The Kakegawa Stained Glass Museum is the nation’s first public stained glass museum. It houses a collection of approximately 70 pieces of stained glass from 19th century Victorian era England, as well as ten French rose windows.
These high quality, quite sophisticated works were produced during the heyday of British stained glass manufacturing, and they are representative of some of the highest quality techniques, and include works from some of the most prestigious stained glass manufacturers of the era.
Stained glass windows are normally situated quite high up in churches, but we have placed them at eye height so that the visitors to the museum will be able to more fully enjoy and appreciate them, their beauty, and the way that the light shines through them.
By all means please come and enjoy the authentic beauty of our stained glass collection.
(This only gives information about when the museum will be closed – not when it is actually open. What will the hours of operation be?)
The museum is closed every Monday (Except in the case of public holidays, in which case it will be closed on Tuesdays of that week). The museum may also be closed in the event of exhibition changes, etc.
The museum will be closed for the end of the year and New Year (from December 28 until next year January 3)
* Please contact us for more information.
The entrance fee is 500 yen for adults (Groups of 20 or more people can get a 20% discount). Entrance is free for elementary and junior high school students
Telephone 0537-29-5680 Fax 0537-29-5720
The gift shop sells many items, including post cards, clear files, original goods as well as a book that includes commentary about the different pieces in the museum.
Please take advantage of the variety of goods in our gift shop for your souvenir needs.
The original Kakegawa castle was built during the Muromachi Era (late 15th century, and was under the control of the Daimyo Imagawa of Suruga, who was the Daimyo of the Totomi province. The Asahina clan, who were retainers of the Imagawa, were given control of the castle and remained in possession of it until the Warring States Era, (the late 16th century).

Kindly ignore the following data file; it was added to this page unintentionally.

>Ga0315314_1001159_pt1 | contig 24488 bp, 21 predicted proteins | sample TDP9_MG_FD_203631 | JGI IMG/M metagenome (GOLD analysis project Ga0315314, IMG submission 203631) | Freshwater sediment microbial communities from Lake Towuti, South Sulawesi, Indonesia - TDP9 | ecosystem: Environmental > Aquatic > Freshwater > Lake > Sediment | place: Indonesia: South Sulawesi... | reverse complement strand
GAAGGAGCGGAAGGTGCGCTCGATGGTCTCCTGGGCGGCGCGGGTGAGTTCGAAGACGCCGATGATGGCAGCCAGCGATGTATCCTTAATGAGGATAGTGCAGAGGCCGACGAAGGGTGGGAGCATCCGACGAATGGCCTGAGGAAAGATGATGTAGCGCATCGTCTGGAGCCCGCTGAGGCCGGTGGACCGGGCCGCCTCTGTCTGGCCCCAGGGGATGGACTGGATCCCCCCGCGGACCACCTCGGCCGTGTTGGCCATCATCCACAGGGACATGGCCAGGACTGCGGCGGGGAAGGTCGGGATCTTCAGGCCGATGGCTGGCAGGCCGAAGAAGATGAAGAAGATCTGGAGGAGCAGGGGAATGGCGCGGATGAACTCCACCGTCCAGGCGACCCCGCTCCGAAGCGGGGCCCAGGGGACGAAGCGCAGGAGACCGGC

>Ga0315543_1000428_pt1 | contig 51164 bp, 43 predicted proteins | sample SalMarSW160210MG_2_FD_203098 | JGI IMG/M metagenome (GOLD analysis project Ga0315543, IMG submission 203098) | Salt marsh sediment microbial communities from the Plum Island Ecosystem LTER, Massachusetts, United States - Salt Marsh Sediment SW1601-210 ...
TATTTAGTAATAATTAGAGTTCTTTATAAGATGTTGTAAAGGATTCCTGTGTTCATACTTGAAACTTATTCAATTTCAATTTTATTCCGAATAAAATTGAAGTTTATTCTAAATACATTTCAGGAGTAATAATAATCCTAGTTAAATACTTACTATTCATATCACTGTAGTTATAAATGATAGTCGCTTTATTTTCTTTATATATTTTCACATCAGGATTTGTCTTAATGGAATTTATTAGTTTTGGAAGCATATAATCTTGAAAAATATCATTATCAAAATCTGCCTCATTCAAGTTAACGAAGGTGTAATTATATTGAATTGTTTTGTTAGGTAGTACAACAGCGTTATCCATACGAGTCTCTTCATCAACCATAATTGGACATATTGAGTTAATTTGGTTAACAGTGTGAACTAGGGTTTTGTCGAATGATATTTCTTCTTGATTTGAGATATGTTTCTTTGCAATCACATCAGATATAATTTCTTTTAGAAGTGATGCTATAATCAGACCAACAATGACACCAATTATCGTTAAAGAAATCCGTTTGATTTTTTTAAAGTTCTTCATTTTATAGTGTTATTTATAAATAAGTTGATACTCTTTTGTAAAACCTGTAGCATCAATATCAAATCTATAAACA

During the Warring States Era Yamanouchi Kazutoyo was in control of the castle for 10 years, and under his command the castle was renovated and improved. During this time a large castle tower was built, as well as the “Otemon" – the main gate, as well as various flood control works to help prevent flooding from the Oi river, along with general improvements to the castle town. Apparently Kakegawa castle had a lasting influence on Yamanouchi Kazutoyo, because when he was later given command of a province in Kochi, on the island of Shikoku, the castle he built there is said to resemble Kakegawa Castle.
Construction on the current Kakegawa Castle was finished in April of 1994. Kakegawa castle is noted for its beauty, and is considered to be one of the famous castles of Tokai area. Kakegawa Castle was reconstructed using the original building methods, and it was the first castle in post WWII Japan to have been reconstructed in wood using traditional building methods.
The area around Kakegawa Castle has approximately 130 cherry trees of differing varieties, for example the “four seasons sakura" "weeping cherry tree", “Yoshino cherry tree", etc., and as such is a popular destination for many people every spring, who come to enjoy the beauty of the cherry blossoms against the backdrop of Kakegawa castle.
Ninomaru Museum of Art houses the Kinoshita collection, which consists mainly of fine traditional crafts, as well as the Suzuki collection of modern Japanese paintings.
The Kinoshita collection has approximately 2300 items. Some of the items in the Kinoshita collection are tobacco pipes and other items associated with tobacco dating from the Edo and Meiji Eras (the early 17th to the early 20th centuries), a collection of Inro, which are a traditional Japanese case for holding small objects, suspended from the obi, sword guards as well as numerous examples of calligraphy.
Ninomaru Museum acts as a base for the artistic and cultural activities of the region, encouraging local artists and supporting those who produce crafts and modern Japanese paintings. Scheduled exhibitions change 8 times annually.
In the 18th year of Tensho, 1590, Toyotomi Hedyoshi appointed Yamanouchi Kazutoyo to be in charge of Kakegawa castle. It was during this time that the house and grounds of Takenomaru were thought to have been constructed. Given its close proximity to the castle and its central location within the castle grounds, it was considered to be an important area of defense, and so was usually assigned as the living quarters for the chief retainer.